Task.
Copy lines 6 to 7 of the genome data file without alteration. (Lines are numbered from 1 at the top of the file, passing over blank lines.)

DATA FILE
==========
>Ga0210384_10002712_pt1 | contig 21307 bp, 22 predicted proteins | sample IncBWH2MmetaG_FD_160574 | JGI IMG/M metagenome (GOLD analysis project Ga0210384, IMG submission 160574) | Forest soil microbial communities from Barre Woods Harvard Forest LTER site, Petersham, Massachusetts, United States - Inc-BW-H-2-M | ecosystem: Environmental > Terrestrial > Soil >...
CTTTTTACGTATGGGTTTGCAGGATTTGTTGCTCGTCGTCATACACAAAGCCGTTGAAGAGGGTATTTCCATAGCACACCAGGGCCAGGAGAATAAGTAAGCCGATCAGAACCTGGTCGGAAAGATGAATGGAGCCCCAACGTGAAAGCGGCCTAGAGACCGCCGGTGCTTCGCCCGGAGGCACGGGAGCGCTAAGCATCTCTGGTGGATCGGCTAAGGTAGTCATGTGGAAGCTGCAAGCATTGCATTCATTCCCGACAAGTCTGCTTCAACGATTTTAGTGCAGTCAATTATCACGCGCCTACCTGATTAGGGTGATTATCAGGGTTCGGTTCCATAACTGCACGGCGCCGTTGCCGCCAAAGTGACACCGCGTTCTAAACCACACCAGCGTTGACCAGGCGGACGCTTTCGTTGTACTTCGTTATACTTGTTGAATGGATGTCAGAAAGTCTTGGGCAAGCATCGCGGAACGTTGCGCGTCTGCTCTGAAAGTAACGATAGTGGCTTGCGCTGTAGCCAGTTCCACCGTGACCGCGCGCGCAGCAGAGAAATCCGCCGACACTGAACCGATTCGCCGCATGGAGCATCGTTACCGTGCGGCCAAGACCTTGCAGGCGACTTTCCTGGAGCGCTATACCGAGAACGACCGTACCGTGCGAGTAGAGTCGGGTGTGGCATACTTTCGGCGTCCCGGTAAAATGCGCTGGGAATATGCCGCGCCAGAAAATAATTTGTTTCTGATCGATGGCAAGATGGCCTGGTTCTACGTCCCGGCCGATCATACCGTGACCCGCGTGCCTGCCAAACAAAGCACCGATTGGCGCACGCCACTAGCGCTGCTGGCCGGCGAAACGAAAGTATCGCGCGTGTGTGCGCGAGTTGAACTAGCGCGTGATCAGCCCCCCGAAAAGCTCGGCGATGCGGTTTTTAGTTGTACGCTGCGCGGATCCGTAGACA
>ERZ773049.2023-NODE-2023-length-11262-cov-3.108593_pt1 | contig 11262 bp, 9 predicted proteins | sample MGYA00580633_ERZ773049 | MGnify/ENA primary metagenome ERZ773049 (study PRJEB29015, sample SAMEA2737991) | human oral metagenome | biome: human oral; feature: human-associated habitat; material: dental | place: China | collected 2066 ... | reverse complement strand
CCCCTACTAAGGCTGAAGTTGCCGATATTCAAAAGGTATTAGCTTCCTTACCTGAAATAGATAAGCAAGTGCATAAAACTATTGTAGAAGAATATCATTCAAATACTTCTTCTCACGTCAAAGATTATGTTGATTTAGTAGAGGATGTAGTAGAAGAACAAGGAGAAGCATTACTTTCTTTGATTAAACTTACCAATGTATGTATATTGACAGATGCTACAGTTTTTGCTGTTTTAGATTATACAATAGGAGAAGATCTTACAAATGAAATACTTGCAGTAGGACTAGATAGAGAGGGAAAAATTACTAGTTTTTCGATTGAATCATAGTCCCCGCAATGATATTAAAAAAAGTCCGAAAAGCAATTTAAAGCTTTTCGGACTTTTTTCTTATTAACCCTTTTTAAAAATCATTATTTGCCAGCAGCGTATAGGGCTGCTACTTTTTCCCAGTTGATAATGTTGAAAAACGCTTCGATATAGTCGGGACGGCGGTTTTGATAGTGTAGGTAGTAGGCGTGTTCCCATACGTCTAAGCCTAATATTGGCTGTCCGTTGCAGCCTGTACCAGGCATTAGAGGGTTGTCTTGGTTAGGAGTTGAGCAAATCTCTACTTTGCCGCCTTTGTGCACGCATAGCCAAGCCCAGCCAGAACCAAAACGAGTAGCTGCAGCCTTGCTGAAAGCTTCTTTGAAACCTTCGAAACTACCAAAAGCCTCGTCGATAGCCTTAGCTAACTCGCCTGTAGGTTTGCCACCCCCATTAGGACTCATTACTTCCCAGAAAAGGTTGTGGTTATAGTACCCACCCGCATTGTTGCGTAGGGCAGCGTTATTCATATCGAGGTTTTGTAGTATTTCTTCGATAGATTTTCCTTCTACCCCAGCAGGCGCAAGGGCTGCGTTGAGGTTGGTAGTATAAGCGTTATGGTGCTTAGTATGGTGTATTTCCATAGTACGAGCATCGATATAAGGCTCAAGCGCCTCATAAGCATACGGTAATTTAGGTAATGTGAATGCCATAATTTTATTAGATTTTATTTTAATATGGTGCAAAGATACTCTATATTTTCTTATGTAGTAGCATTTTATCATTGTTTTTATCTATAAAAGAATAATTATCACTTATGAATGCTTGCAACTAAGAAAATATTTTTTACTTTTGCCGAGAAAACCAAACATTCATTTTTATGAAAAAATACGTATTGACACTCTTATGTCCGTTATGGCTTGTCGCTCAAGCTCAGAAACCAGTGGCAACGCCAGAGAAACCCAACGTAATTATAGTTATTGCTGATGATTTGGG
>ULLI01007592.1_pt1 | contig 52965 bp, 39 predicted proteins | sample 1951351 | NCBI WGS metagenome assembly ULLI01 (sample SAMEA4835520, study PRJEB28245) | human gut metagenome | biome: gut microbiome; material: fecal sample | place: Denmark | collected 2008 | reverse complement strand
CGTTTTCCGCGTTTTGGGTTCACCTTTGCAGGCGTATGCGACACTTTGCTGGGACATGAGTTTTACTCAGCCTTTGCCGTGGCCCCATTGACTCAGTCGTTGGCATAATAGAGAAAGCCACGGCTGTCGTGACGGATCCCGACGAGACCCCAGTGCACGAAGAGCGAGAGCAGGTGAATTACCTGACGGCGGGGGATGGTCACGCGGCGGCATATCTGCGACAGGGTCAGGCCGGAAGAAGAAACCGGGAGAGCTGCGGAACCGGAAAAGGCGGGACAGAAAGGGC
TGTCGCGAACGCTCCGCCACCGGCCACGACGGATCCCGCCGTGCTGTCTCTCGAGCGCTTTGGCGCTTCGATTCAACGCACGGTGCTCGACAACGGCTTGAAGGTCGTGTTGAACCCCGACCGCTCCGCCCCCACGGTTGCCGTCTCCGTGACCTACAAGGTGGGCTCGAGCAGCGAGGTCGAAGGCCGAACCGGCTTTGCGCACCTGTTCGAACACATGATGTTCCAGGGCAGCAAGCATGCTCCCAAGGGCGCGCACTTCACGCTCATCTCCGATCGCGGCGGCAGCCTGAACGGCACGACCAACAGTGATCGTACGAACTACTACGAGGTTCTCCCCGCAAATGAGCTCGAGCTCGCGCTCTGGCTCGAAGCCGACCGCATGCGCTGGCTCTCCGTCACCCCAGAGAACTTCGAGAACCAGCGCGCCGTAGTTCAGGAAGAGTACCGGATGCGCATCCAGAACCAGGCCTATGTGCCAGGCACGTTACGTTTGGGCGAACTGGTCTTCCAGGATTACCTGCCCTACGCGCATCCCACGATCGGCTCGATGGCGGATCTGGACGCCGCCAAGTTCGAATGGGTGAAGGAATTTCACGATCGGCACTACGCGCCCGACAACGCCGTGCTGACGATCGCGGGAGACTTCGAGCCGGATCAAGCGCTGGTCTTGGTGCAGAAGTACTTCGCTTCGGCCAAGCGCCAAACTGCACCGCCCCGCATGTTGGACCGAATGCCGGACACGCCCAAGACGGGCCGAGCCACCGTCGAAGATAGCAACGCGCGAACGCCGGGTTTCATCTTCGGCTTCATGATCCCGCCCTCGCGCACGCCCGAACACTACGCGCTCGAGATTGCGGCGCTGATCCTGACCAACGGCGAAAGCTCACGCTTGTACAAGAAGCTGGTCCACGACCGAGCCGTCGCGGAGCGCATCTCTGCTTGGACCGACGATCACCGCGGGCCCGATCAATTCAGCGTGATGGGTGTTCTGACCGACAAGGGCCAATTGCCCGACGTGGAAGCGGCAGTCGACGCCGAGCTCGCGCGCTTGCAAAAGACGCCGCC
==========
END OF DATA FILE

CGTTTTCCGCGTTTTGGGTTCACCTTTGCAGGCGTATGCGACACTTTGCTGGGACATGAGTTTTACTCAGCCTTTGCCGTGGCCCCATTGACTCAGTCGTTGGCATAATAGAGAAAGCCACGGCTGTCGTGACGGATCCCGACGAGACCCCAGTGCACGAAGAGCGAGAGCAGGTGAATTACCTGACGGCGGGGGATGGTCACGCGGCGGCATATCTGCGACAGGGTCAGGCCGGAAGAAGAAACCGGGAGAGCTGCGGAACCGGAAAAGGCGGGACAGAAAGGGC
TGTCGCGAACGCTCCGCCACCGGCCACGACGGATCCCGCCGTGCTGTCTCTCGAGCGCTTTGGCGCTTCGATTCAACGCACGGTGCTCGACAACGGCTTGAAGGTCGTGTTGAACCCCGACCGCTCCGCCCCCACGGTTGCCGTCTCCGTGACCTACAAGGTGGGCTCGAGCAGCGAGGTCGAAGGCCGAACCGGCTTTGCGCACCTGTTCGAACACATGATGTTCCAGGGCAGCAAGCATGCTCCCAAGGGCGCGCACTTCACGCTCATCTCCGATCGCGGCGGCAGCCTGAACGGCACGACCAACAGTGATCGTACGAACTACTACGAGGTTCTCCCCGCAAATGAGCTCGAGCTCGCGCTCTGGCTCGAAGCCGACCGCATGCGCTGGCTCTCCGTCACCCCAGAGAACTTCGAGAACCAGCGCGCCGTAGTTCAGGAAGAGTACCGGATGCGCATCCAGAACCAGGCCTATGTGCCAGGCACGTTACGTTTGGGCGAACTGGTCTTCCAGGATTACCTGCCCTACGCGCATCCCACGATCGGCTCGATGGCGGATCTGGACGCCGCCAAGTTCGAATGGGTGAAGGAATTTCACGATCGGCACTACGCGCCCGACAACGCCGTGCTGACGATCGCGGGAGACTTCGAGCCGGATCAAGCGCTGGTCTTGGTGCAGAAGTACTTCGCTTCGGCCAAGCGCCAAACTGCACCGCCCCGCATGTTGGACCGAATGCCGGACACGCCCAAGACGGGCCGAGCCACCGTCGAAGATAGCAACGCGCGAACGCCGGGTTTCATCTTCGGCTTCATGATCCCGCCCTCGCGCACGCCCGAACACTACGCGCTCGAGATTGCGGCGCTGATCCTGACCAACGGCGAAAGCTCACGCTTGTACAAGAAGCTGGTCCACGACCGAGCCGTCGCGGAGCGCATCTCTGCTTGGACCGACGATCACCGCGGGCCCGATCAATTCAGCGTGATGGGTGTTCTGACCGACAAGGGCCAATTGCCCGACGTGGAAGCGGCAGTCGACGCCGAGCTCGCGCGCTTGCAAAAGACGCCGCC